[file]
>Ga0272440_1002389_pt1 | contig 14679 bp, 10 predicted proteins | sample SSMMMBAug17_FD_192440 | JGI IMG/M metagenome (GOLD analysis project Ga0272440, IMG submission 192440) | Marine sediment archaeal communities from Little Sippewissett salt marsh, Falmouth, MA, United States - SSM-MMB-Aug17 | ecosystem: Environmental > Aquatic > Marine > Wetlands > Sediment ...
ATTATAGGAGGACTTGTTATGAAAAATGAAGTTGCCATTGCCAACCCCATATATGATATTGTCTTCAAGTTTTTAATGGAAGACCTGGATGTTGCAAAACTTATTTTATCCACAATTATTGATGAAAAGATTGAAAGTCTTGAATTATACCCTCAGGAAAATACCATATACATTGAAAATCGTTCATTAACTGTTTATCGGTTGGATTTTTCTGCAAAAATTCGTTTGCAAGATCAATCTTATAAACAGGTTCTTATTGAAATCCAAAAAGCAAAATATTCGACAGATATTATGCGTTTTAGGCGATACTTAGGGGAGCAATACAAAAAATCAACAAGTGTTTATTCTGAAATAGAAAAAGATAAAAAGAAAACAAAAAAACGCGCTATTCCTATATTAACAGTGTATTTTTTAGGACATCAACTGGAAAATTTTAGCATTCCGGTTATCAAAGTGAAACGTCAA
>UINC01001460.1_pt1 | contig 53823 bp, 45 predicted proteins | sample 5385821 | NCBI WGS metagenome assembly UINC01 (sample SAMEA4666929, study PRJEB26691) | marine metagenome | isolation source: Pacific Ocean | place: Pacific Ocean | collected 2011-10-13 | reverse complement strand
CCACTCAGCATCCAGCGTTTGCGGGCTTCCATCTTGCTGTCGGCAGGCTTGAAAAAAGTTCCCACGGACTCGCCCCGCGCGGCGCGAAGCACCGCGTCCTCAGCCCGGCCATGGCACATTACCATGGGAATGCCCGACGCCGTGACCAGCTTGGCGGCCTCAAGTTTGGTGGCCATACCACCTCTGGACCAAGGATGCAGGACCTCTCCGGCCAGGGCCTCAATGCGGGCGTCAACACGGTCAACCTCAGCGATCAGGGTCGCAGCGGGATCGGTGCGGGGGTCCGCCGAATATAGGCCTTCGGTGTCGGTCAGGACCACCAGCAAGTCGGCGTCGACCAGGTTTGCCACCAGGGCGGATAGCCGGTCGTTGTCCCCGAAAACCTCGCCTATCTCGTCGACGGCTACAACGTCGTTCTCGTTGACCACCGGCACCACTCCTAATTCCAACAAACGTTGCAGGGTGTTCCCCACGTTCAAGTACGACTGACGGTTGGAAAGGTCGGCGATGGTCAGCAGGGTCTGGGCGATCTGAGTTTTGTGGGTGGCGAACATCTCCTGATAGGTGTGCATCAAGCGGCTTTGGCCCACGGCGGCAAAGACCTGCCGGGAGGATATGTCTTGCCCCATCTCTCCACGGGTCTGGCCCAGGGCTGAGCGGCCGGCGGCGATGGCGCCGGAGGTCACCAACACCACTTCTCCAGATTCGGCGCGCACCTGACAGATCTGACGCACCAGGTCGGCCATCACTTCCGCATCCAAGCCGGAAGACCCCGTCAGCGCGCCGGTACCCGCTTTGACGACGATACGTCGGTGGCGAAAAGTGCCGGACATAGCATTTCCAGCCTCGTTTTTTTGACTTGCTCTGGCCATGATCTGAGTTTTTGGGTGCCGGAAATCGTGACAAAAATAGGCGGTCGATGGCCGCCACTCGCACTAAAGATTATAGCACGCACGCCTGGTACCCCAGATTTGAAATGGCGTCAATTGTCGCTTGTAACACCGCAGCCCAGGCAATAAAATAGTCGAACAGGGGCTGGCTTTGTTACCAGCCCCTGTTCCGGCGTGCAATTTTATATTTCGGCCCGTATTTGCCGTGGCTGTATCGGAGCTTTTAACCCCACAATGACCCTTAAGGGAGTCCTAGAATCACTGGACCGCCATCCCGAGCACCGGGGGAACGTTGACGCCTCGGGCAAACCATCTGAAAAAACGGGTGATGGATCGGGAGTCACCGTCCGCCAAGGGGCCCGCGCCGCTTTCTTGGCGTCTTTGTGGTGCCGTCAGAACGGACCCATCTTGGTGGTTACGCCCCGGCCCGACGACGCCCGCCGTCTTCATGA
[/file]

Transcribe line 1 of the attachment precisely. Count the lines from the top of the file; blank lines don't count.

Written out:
>Ga0272440_1002389_pt1 | contig 14679 bp, 10 predicted proteins | sample SSMMMBAug17_FD_192440 | JGI IMG/M metagenome (GOLD analysis project Ga0272440, IMG submission 192440) | Marine sediment archaeal communities from Little Sippewissett salt marsh, Falmouth, MA, United States - SSM-MMB-Aug17 | ecosystem: Environmental > Aquatic > Marine > Wetlands > Sediment ...